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Tamiko Overton Parks
August 22, 2023 — Tashenia Pearson, a home and property owner, is engaged in an ongoing battle to remedy controversial property issues that had a disparate impact on her parents, as the first Black property owners in her neighborhood. The issues continue to affect her unfairly and unjustly, as the current property owner. Ms. Pearson’s property, located in Livermore, California, is a symbol of historical and ongoing racial segregation that has been permitted to endure.
In 1971, Ms. Pearson’s parents, Mr. Lacerial and Mrs. Opaline Pearson, were encouraged to purchase their home and lot by their agent in an all-white neighborhood. However, unbeknownst to them, the adjacent property had been granted a “recreational easement” over a significant part of their lot. The easement stated the 7-foot strip of land was to be for the exclusive use of the neighbor, despite the Pearsons being responsible for taxes and insurance on that same land. This encroachment deprived them of access to land they own. Furthermore, there was a divisive six-foot concrete wall between the lots that placed the 7-foot strip of land the Pearsons owned on the neighbor’s side, giving the appearance that it is their land. That wall still stands.
Over the years, Ms. Pearson’s family was subjected to constant harassment. They endured racial slurs, vandalism, and an atmosphere of hostility. Despite efforts to rectify the situation, including assistance and advocacy from the Veterans Administration, the issues persisted. Tashenia’s parents fought to gain access to the entirety of their land until their deaths. When Tashenia Pearson took possession of the property, she continued the fight for justice, culminating in a legal battle and an arbitration proceeding.
The core of Ms. Pearson’s struggle goes beyond property boundaries. She highlights the racial underpinnings of the dispute, noting the concrete wall represents a historical symbol of racial segregation. She argues that this issue is not just about land rights but also about rectifying past wrongs and challenging systemic inequalities. “The purchase of this home was a source of great pride for my parents, especially since it was located in a brand-new community where they were able to witness its construction from scratch and tailor the home features to their liking. This achievement was particularly significant considering their humble beginnings in small rural towns in Alabama and Oklahoma,” says Tashenia Pearson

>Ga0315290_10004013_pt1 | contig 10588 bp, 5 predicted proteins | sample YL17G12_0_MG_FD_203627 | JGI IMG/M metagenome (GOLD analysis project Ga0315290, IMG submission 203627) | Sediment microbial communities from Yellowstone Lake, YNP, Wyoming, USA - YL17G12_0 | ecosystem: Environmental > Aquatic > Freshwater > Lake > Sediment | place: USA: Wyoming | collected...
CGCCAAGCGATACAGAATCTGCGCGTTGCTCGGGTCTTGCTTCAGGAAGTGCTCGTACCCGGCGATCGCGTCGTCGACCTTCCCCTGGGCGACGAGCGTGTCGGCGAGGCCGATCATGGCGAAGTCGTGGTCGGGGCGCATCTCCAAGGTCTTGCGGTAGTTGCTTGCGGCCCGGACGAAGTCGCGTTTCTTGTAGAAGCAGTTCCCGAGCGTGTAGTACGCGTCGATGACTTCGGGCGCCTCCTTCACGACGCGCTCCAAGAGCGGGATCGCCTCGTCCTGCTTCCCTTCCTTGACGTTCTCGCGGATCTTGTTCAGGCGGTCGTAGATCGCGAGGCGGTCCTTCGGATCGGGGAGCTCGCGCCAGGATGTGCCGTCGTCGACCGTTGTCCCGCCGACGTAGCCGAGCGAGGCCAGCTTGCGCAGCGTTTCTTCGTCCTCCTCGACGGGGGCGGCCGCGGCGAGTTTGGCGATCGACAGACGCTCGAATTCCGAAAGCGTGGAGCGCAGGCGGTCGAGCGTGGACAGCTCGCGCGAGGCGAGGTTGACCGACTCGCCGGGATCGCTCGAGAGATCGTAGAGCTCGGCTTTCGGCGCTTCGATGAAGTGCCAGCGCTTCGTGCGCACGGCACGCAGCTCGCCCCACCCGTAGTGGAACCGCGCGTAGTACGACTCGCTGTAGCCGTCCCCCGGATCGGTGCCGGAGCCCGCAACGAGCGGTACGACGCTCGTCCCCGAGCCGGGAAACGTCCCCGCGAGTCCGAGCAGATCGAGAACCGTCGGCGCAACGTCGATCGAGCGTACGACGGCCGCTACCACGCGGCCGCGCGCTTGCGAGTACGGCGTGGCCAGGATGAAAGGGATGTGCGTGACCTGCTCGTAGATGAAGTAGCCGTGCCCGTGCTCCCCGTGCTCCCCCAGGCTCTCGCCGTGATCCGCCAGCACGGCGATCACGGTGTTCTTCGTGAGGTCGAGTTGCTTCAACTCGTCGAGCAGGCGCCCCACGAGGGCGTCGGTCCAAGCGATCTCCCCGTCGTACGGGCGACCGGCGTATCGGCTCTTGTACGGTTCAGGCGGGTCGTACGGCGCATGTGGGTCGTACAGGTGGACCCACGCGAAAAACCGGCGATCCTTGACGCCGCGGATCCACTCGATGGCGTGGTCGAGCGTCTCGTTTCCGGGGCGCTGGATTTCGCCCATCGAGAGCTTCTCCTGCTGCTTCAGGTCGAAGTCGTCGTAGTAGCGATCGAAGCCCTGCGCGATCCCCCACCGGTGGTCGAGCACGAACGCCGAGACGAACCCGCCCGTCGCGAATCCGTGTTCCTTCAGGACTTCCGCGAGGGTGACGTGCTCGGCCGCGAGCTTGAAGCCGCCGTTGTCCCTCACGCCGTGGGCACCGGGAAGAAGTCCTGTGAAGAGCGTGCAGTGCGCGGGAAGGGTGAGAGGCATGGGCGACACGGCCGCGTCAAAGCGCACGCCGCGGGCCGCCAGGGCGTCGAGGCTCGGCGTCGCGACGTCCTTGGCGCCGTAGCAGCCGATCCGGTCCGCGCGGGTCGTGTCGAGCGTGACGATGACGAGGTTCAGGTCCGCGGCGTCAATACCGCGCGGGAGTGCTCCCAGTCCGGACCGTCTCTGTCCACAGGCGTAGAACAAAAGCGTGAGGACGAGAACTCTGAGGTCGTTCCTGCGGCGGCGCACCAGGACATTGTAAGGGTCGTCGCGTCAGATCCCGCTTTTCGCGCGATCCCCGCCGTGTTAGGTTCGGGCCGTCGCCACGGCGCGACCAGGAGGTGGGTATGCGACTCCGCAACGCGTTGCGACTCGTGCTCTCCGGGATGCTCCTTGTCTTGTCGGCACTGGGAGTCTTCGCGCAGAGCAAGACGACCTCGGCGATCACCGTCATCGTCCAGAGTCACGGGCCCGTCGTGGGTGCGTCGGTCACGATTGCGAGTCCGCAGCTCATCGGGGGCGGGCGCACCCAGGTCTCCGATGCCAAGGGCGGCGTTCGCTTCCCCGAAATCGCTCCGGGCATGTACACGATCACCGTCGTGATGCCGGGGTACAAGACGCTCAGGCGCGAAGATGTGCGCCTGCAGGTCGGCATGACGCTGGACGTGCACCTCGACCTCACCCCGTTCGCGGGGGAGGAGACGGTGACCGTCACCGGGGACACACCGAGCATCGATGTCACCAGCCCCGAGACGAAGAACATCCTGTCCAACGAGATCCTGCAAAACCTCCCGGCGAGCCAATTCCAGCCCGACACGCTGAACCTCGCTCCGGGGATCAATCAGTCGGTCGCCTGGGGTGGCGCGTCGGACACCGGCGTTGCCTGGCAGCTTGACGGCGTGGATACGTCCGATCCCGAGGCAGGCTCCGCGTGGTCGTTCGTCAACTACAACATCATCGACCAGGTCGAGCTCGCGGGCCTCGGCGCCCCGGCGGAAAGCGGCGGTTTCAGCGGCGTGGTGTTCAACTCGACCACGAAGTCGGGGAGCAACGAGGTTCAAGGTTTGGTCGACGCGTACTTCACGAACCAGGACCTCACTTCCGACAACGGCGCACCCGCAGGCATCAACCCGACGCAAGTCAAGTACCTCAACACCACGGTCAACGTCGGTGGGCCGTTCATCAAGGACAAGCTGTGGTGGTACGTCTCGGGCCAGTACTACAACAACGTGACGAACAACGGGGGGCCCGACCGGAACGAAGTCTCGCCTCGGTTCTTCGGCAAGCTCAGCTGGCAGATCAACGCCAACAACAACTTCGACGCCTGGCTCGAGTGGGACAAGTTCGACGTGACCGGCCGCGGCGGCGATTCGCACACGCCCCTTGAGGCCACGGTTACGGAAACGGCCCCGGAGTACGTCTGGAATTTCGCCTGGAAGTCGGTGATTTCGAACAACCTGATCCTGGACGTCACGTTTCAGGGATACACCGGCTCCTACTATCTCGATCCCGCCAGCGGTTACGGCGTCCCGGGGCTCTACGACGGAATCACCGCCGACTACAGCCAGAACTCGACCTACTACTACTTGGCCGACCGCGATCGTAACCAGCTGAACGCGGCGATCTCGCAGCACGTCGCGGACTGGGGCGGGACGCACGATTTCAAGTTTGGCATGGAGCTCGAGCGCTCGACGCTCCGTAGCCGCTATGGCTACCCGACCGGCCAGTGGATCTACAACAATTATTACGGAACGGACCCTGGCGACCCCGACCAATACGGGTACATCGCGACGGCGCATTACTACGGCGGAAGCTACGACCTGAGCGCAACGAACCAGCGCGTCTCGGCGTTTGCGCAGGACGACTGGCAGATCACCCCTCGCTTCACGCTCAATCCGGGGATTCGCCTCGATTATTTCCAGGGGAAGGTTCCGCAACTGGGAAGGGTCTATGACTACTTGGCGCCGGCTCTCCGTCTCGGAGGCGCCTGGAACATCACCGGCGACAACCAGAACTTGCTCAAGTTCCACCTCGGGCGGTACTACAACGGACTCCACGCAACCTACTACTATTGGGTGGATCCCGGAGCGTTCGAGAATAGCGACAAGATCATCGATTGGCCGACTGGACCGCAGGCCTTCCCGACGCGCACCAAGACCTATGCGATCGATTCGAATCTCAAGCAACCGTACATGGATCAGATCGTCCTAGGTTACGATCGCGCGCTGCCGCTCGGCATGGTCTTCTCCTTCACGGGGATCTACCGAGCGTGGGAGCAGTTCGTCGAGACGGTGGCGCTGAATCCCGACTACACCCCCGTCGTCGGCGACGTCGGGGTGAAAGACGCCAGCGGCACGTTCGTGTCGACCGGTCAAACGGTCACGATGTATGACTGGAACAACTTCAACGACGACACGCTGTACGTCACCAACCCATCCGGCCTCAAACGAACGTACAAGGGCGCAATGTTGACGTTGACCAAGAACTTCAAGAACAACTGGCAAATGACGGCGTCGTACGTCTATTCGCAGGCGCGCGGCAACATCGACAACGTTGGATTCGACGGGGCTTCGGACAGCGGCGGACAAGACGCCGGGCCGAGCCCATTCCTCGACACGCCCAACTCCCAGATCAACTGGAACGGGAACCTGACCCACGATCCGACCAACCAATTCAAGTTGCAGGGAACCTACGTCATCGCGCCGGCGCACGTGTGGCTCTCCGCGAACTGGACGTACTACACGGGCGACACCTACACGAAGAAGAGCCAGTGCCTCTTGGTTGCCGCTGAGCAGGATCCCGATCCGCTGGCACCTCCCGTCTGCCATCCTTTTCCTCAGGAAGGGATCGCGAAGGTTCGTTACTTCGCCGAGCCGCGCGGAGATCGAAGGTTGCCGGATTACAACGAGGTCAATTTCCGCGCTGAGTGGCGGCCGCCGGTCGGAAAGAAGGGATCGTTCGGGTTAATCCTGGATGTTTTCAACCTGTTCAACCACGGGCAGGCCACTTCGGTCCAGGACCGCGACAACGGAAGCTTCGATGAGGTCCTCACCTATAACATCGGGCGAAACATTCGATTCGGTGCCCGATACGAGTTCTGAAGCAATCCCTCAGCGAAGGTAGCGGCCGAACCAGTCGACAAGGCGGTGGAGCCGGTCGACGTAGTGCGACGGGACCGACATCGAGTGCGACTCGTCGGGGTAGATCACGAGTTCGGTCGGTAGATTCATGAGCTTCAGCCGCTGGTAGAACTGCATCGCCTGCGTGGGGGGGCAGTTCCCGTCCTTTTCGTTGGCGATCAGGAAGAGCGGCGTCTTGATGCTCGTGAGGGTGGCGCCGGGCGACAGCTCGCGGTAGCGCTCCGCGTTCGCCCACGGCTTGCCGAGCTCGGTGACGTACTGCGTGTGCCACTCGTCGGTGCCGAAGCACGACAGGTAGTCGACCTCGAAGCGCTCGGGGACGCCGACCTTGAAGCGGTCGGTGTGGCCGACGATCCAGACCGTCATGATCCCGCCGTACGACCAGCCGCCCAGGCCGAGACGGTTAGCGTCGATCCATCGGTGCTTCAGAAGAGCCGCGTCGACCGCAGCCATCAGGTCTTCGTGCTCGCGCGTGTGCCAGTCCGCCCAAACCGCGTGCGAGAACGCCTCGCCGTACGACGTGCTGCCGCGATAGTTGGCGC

The City of Livermore is implicated in Ms. Pearson’s fight as they have done nothing to rectify violations such as property encroachment and unpermitted structures. Further, the City of Livermore is guilty of inconsistency in its enforcement of city codes, and of treating Ms. Pearson unfairly and inequitably as compared to her white neighbors.
The legal proceedings are ongoing, with Ms. Pearson now appealing the decision of the arbitrator who recently ruled against her and in favor of the white neighbors, despite Ms. Pearson’s abundant evidence demonstrating the illegality of the concrete wall, which is leaning and cracking. The arbitrator did not review city codes in place at the time the wall was erected. He did not conduct a public policy analysis as to why the easement and wall violated the Pearson’s rights. While the arbitrator admits the wall is leaning and cracking, as per the testimony of a structural engineer, he stops short of calling it an unsafe and unsightly nuisance. He also does not consider the fact that the wall and easement prevent Ms. Pearson from ever being able to sell her home, rent it out, or use it for business purposes as the placement of the wall causes it to be non-compliant with the Americans with Disabilities Act as well as violate city fire safety codes. Ms. Pearson’s home has zero value, as a result of the easement and wall. The absurdly unreasonable, discriminatory, one-sided provisions granted to the adjacent property by a nonsensical “recreational easement” FORBIDS Ms. Pearson from accessing or using property she owns (and pays taxes for) in any way.
Ms. Pearson seeks to restore her property rights, rectify past damages, and address the racial implications with regard to her property. Ms. Pearson’s case underscores the broader conversations about racial equity, property rights, and the physical walls of segregation. The City of Livermore must be held responsible for its complacency in failing to enforce its own building codes. The builder, Elliott Homes, must be held accountable for its conveyance of a deed to the Pearsons that did not mention the recreational easement or the wall.
“In this instance, the Pearsons can touch and feel the racial divide- a dilapidated wall separating their home from their white neighbors. Despite the unsound wall violating city ordinances, the City of Livermore allows it to remain in place to “protect” the white bordering neighbor. This wall must come down like the walls of injustice,” says Kavon Ward, CEO and Founder of Where Is My Land and Justice for Bruce’s Beach.